The Case for Establishing Ecosystem-Scale Marine Reserves
In 1872, the headwaters of the Yellowstone River and the surrounding forests, canyons and geyser basins were designated the world's first national park.
Since then, most nations of the world, whatever their size, have protected important biological, scenic, geological and historic places. That decision to make Yellowstone a national park set in motion a series of events with unforeseen but fortunate implications: Today, 12% of the Earth's terrestrial landscapes are under some sort of protection (Roberts, 2007).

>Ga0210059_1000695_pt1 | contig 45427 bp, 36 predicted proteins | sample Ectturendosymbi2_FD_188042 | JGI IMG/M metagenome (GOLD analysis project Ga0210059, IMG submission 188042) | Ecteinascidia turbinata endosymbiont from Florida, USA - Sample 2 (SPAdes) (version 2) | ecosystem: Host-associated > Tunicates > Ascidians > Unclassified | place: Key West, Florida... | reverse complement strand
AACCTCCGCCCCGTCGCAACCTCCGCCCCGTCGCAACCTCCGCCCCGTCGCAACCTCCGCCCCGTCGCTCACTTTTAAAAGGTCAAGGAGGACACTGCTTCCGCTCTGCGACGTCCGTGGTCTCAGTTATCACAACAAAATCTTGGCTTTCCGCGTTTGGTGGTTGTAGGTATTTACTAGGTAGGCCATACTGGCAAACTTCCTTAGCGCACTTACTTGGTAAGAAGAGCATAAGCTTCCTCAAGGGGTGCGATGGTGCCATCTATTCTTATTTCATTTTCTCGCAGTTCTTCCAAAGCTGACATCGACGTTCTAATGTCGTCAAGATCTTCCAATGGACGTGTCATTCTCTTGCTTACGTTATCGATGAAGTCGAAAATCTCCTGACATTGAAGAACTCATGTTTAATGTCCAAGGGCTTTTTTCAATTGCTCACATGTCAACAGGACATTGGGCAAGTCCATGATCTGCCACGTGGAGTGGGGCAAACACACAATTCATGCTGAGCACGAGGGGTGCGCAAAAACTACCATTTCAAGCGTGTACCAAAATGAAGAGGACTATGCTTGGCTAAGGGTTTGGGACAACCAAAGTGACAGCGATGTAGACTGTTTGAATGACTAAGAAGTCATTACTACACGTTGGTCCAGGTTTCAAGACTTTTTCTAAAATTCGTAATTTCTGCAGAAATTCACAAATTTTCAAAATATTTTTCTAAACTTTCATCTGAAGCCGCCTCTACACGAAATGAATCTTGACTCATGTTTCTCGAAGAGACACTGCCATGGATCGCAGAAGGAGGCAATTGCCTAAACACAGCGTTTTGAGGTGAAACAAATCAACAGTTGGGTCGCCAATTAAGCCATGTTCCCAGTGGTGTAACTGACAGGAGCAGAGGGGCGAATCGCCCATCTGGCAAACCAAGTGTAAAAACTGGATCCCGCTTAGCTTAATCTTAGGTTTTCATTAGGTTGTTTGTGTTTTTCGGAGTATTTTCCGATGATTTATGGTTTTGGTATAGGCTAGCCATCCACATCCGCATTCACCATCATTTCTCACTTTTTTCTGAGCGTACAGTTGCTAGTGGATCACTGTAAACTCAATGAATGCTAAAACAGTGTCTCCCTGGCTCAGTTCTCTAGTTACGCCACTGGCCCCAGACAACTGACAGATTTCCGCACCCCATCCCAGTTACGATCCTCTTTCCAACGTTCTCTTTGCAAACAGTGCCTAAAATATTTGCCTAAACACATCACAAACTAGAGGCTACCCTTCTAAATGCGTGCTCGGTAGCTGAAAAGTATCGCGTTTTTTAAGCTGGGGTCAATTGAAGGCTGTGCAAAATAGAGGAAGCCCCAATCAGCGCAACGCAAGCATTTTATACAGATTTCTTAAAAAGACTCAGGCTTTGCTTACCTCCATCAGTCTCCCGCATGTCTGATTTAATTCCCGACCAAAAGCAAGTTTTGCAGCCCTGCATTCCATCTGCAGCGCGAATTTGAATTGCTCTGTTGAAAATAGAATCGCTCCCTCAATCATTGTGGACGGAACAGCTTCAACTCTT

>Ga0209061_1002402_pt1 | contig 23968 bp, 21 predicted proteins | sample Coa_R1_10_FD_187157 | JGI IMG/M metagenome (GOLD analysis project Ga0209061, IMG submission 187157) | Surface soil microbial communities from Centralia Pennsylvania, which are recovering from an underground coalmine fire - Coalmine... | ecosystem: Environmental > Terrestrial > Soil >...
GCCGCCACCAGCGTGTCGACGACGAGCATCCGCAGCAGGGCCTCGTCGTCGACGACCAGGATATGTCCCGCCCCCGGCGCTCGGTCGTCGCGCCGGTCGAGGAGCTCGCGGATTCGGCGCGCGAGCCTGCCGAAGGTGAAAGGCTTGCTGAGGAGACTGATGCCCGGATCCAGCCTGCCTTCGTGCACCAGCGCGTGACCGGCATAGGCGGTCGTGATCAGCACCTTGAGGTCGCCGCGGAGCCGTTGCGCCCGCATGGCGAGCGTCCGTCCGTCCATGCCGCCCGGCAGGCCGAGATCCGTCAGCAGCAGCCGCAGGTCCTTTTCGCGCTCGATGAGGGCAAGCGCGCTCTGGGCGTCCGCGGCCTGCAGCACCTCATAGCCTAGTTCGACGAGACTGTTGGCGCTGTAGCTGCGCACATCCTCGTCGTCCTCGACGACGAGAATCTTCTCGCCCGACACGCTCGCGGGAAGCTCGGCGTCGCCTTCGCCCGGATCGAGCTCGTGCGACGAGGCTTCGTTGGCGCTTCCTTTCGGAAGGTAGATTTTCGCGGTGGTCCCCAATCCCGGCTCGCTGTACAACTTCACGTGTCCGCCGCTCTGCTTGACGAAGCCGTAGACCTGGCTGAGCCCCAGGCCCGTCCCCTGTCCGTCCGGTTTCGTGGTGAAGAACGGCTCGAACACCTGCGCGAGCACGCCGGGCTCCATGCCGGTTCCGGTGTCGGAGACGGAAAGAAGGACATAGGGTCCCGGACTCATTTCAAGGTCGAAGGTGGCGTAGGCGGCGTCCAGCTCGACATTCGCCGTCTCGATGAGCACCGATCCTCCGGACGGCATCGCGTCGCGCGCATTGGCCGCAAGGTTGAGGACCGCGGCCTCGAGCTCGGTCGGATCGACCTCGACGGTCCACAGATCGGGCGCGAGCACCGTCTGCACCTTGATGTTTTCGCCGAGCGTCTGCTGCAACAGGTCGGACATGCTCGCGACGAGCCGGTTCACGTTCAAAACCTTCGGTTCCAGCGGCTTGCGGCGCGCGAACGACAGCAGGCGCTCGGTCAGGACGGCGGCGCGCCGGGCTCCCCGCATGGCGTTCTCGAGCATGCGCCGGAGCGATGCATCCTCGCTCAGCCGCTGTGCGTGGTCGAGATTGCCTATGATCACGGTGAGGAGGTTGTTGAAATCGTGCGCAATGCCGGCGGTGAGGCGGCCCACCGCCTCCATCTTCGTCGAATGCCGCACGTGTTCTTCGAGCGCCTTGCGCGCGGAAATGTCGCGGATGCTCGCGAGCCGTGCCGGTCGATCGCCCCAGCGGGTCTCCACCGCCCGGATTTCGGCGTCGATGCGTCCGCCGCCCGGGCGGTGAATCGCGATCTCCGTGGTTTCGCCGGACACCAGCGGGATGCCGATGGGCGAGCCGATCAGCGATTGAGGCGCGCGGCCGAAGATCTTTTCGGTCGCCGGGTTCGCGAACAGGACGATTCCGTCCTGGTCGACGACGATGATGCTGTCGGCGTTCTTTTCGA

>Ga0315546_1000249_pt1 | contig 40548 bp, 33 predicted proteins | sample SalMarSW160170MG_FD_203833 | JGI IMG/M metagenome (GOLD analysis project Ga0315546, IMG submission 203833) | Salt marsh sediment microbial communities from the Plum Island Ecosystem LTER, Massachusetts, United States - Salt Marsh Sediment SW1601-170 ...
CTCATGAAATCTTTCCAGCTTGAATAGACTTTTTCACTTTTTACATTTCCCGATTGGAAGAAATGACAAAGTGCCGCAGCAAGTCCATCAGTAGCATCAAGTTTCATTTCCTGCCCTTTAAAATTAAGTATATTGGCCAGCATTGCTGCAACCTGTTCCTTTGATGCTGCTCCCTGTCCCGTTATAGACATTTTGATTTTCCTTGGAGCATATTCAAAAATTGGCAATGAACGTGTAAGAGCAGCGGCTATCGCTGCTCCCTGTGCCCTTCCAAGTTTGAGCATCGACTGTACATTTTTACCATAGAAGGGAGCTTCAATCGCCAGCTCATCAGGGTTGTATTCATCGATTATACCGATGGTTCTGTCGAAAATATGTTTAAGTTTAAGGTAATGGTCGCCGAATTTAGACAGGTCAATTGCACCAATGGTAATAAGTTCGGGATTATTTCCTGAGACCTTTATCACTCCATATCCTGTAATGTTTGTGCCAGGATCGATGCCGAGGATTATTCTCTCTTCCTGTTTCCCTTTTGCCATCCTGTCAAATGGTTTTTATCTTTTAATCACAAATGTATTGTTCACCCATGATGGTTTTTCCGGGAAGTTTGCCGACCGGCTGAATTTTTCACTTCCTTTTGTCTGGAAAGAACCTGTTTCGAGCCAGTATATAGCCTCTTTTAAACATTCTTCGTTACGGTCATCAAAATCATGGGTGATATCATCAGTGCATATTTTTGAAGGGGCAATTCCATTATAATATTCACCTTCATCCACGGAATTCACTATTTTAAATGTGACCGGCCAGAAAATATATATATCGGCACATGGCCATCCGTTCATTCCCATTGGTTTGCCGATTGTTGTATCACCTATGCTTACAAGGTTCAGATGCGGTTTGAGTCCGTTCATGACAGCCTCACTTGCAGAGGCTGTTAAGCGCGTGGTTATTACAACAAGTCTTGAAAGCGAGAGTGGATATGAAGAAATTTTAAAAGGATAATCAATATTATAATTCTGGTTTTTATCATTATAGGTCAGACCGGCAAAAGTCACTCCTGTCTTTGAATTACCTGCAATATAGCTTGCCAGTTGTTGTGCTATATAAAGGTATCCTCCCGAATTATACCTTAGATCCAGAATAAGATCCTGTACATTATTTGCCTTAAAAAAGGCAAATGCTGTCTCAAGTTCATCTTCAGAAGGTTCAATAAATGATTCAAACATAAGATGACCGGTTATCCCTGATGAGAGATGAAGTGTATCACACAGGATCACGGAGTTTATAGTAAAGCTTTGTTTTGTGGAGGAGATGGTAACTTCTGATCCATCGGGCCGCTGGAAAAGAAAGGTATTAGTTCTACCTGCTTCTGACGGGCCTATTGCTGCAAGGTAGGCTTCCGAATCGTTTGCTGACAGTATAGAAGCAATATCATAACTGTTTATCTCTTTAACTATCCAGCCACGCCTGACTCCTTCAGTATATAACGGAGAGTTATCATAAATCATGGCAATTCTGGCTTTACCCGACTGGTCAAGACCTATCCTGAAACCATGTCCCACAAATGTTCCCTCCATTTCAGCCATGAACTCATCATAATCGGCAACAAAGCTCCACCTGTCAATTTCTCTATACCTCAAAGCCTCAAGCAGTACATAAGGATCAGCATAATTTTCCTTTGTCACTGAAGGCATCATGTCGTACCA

Our relationship to the sea, however, has followed a profoundly different course. Although over two-thirds of the planet's surface is water, little of the marine environment has been protected. As recently as 2008, less than one-tenth of one percent of the world's oceans was safe from exploitation (Wood et al., 2008). Moreover, for many of the areas protected, effective management and
enforcement has been weak or nonexistent.
Read the full editorial: The Case for Establishing Ecosystem-Scale Marine Reserves (PDF).